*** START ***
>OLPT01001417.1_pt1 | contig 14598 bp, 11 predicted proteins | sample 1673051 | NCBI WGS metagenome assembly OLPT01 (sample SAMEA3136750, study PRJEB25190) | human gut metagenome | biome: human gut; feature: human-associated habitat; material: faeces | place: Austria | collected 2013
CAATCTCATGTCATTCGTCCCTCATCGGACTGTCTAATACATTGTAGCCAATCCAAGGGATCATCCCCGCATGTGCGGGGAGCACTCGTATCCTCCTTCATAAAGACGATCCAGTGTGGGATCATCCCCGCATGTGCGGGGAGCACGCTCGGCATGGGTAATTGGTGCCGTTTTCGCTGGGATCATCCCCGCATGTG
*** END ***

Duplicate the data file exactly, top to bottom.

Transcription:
>OLPT01001417.1_pt1 | contig 14598 bp, 11 predicted proteins | sample 1673051 | NCBI WGS metagenome assembly OLPT01 (sample SAMEA3136750, study PRJEB25190) | human gut metagenome | biome: human gut; feature: human-associated habitat; material: faeces | place: Austria | collected 2013
CAATCTCATGTCATTCGTCCCTCATCGGACTGTCTAATACATTGTAGCCAATCCAAGGGATCATCCCCGCATGTGCGGGGAGCACTCGTATCCTCCTTCATAAAGACGATCCAGTGTGGGATCATCCCCGCATGTGCGGGGAGCACGCTCGGCATGGGTAATTGGTGCCGTTTTCGCTGGGATCATCCCCGCATGTG